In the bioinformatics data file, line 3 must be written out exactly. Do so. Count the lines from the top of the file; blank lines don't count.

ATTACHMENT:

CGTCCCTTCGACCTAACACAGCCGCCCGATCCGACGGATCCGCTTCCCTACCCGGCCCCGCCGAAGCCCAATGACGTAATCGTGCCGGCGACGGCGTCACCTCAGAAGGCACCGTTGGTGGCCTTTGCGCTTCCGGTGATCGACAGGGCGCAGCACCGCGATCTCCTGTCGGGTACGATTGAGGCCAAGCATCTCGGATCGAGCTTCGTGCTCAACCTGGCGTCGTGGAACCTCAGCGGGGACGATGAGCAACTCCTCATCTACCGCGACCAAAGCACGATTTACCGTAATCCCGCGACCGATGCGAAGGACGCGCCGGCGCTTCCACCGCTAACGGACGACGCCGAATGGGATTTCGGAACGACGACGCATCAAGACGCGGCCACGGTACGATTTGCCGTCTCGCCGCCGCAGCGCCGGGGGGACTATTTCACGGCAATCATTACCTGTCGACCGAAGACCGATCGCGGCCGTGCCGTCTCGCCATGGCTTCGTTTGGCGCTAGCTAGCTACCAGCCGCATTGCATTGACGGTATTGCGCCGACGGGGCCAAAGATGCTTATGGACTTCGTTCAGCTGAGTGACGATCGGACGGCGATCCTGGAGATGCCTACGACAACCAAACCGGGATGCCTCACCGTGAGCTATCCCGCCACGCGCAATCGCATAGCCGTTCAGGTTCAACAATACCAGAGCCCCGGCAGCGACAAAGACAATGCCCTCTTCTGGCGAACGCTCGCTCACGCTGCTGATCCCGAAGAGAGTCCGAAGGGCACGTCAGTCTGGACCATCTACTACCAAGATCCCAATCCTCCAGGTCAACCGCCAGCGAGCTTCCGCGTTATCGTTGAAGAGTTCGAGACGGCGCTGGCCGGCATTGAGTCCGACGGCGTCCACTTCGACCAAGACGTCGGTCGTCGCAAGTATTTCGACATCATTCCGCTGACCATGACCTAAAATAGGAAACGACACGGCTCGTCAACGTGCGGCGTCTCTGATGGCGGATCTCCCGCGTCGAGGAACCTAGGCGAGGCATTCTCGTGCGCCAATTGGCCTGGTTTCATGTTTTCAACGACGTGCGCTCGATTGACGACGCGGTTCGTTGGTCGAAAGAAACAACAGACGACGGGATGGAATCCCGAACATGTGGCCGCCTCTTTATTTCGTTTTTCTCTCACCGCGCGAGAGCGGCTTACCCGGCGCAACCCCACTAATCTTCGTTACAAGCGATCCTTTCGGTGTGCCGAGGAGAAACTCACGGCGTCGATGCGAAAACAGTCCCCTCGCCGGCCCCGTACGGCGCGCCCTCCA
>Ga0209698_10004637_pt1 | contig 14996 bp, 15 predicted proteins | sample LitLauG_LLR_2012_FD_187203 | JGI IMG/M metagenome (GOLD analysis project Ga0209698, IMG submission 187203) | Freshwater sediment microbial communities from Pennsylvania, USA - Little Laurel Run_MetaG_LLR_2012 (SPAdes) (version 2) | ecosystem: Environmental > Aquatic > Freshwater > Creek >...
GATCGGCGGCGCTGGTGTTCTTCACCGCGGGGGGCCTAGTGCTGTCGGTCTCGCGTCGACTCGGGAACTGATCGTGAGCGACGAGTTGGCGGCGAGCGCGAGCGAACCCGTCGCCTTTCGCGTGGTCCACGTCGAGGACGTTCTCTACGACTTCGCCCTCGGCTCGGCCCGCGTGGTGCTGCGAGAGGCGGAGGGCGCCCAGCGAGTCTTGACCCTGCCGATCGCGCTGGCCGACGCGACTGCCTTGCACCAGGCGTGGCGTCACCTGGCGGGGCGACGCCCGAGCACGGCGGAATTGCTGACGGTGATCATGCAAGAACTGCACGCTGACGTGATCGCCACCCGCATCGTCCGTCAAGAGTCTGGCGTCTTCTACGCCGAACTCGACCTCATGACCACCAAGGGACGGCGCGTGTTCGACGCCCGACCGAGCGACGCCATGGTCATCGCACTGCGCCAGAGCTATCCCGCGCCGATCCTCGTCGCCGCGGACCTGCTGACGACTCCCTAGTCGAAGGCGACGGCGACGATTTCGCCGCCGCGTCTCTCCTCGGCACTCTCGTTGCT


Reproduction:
GATCGGCGGCGCTGGTGTTCTTCACCGCGGGGGGCCTAGTGCTGTCGGTCTCGCGTCGACTCGGGAACTGATCGTGAGCGACGAGTTGGCGGCGAGCGCGAGCGAACCCGTCGCCTTTCGCGTGGTCCACGTCGAGGACGTTCTCTACGACTTCGCCCTCGGCTCGGCCCGCGTGGTGCTGCGAGAGGCGGAGGGCGCCCAGCGAGTCTTGACCCTGCCGATCGCGCTGGCCGACGCGACTGCCTTGCACCAGGCGTGGCGTCACCTGGCGGGGCGACGCCCGAGCACGGCGGAATTGCTGACGGTGATCATGCAAGAACTGCACGCTGACGTGATCGCCACCCGCATCGTCCGTCAAGAGTCTGGCGTCTTCTACGCCGAACTCGACCTCATGACCACCAAGGGACGGCGCGTGTTCGACGCCCGACCGAGCGACGCCATGGTCATCGCACTGCGCCAGAGCTATCCCGCGCCGATCCTCGTCGCCGCGGACCTGCTGACGACTCCCTAGTCGAAGGCGACGGCGACGATTTCGCCGCCGCGTCTCTCCTCGGCACTCTCGTTGCT